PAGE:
What's going on?
Diageo – the global spirits giant – told investors on Thursday that its profit will be hit by recent drops in the value of emerging market (EM) currencies. Don’t raise your glasses.
What does this mean?
Diageo owns tipple brands like Smirnoff and Tanqueray that sell worldwide – including EMs across Africa, Asia-Pacific, Latin America and the Caribbean. Those markets aren’t small fry for Diageo either – they made up over 40% of its total revenue last year.
When investors start selling one EM currency, it can affect several. Investors tend to group EMs together, so some economies that are holding up well end up suffering the negative consequences of other markets doing poorly. This hurts Diageo’s revenue and profit because the money it makes in EMs is worth less when it’s translated back into Diageo’s home currency, the British pound. Almost a third of Diageo’s sales come from the US. Since the dollar’s increased in value against most currencies this year, its US profits are worth more – softening the EM blow.
Why should I care?
For markets: Currency impacts can be big.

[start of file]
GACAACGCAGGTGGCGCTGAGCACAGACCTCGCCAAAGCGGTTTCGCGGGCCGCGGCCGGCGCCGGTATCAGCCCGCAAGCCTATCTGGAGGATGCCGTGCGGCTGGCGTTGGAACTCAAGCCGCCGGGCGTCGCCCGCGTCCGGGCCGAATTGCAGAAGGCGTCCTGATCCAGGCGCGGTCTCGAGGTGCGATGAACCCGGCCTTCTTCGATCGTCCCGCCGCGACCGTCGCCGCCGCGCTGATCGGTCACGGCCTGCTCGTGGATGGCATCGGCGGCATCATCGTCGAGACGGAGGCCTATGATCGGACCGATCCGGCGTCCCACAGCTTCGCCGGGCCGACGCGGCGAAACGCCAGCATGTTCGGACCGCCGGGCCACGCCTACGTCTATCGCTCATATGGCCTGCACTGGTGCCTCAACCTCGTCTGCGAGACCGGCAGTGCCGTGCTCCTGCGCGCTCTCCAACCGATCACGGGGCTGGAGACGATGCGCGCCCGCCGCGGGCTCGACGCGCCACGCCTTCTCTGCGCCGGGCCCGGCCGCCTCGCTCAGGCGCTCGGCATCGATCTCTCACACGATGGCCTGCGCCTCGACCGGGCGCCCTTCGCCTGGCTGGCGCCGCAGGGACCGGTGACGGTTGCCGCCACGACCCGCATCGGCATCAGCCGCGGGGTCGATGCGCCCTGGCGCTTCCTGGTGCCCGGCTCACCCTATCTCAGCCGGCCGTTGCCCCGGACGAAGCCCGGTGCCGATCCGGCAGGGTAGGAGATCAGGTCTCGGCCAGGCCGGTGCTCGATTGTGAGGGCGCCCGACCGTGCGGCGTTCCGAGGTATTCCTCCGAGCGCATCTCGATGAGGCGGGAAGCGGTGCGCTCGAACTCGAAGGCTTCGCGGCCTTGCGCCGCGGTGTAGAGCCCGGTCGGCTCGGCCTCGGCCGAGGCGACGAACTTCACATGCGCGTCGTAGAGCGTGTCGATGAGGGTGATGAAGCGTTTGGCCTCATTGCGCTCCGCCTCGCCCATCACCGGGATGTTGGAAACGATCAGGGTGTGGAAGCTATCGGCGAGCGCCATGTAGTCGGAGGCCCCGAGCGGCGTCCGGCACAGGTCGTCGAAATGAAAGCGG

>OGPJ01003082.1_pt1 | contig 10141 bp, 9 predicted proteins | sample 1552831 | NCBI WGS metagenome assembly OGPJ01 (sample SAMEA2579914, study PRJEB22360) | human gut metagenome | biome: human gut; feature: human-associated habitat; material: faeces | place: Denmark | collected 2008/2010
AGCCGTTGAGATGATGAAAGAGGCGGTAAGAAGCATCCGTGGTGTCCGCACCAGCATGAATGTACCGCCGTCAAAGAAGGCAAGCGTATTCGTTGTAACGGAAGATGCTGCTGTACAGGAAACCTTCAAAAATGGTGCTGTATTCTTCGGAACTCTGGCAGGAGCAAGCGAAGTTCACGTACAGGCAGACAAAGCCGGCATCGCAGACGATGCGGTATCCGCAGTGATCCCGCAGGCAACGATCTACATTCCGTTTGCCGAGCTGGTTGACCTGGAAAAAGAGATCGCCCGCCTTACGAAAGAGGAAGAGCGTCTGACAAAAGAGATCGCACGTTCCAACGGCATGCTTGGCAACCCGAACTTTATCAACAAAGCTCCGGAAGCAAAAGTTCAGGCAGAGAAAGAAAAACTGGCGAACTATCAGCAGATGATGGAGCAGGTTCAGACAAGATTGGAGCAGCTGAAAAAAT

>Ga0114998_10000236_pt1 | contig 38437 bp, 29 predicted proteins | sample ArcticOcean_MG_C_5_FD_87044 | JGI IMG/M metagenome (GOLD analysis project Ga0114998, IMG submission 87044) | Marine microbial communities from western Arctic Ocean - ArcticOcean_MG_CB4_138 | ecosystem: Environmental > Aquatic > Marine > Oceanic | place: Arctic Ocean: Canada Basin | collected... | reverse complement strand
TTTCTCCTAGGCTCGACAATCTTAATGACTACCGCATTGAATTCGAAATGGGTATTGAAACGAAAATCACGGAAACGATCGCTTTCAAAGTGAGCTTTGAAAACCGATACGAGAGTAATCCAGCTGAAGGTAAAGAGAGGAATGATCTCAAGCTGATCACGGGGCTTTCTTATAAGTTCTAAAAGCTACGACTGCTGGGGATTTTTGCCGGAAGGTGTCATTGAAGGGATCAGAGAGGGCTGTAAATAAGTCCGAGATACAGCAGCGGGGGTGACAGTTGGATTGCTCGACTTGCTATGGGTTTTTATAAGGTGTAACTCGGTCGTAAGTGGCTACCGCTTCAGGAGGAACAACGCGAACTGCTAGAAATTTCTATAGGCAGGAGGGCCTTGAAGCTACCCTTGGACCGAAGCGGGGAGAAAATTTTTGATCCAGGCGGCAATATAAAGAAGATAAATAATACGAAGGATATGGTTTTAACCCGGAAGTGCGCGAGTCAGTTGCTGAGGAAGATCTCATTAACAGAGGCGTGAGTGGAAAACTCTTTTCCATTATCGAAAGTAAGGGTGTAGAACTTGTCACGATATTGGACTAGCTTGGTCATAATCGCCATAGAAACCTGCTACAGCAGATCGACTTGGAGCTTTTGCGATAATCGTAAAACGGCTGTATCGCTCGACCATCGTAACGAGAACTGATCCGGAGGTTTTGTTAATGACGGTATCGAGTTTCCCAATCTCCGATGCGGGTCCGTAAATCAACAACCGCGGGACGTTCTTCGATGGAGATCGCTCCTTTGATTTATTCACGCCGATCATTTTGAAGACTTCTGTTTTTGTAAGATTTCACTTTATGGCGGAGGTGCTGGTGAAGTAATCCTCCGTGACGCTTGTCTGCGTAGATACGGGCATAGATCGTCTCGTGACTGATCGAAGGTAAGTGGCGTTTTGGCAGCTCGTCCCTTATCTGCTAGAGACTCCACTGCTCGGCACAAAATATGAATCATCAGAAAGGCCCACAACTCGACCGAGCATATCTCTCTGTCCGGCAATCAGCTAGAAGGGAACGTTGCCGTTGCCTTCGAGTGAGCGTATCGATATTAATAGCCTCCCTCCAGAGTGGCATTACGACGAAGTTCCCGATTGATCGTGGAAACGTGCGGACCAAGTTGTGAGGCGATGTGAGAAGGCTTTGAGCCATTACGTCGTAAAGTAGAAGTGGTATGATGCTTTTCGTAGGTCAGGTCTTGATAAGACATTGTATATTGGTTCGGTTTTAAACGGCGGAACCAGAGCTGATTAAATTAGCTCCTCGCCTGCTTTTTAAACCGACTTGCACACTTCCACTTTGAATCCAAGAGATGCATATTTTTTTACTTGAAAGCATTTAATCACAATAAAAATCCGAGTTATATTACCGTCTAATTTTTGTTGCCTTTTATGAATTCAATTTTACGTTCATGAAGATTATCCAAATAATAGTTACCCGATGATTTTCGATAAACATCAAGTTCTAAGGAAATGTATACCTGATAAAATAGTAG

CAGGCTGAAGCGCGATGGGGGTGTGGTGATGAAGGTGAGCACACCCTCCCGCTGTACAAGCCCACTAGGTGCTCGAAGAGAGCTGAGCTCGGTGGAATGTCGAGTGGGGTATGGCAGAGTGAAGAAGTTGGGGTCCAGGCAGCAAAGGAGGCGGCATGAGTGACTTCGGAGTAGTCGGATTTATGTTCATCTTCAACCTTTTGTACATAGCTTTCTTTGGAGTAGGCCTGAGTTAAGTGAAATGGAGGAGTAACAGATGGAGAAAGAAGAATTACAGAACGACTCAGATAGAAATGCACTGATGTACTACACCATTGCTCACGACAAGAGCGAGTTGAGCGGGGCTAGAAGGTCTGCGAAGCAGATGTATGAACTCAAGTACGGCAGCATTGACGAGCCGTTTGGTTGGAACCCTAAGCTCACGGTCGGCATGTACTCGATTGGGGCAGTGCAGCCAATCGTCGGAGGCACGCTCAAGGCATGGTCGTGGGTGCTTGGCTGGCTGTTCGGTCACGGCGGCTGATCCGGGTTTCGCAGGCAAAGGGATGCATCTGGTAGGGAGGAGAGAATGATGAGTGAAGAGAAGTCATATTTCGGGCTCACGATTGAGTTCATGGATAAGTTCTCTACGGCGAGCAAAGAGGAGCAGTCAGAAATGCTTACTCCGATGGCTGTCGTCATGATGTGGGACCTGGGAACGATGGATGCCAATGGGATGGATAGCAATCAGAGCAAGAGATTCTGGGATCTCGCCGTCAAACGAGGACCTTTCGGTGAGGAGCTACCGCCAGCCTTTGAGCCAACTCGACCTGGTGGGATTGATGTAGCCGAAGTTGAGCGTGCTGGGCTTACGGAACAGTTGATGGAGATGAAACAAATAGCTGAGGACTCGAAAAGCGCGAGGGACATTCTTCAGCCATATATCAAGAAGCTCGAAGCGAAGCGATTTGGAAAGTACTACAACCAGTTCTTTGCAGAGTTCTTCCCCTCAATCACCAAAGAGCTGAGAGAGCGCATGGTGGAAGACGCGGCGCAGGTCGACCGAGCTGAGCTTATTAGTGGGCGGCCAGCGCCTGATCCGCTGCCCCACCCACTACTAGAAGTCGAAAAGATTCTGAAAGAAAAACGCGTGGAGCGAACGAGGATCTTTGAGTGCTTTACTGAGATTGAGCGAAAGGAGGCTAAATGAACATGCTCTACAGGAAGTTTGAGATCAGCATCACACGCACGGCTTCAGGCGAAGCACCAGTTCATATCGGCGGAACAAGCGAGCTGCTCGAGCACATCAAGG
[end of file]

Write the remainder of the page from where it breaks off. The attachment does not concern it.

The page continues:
Diageo said currency woes would take $230 million off revenue and $60 million off profit (that’s about 1% of its profit, so it’ll notice it). Diageo’s shares rose despite the news, which might be because the hit was partly expected. EM currencies have been losing value for a while and the pound’s been gaining as investors move their money into the UK, perhaps to take advantage of rising interest rates.
The bigger picture: The EM fallout isn’t over yet.
Headlines on EM currencies’ slide may have slowed but the impact’s likely to be felt for a while because businesses can’t always react immediately (it’s tough to increase prices by 20% overnight to make up for any shortfall). US-based companies (with the dollar as their main currency) that have global businesses are most at risk of sharing Diageo’s fate. Watch out, Nike and Apple.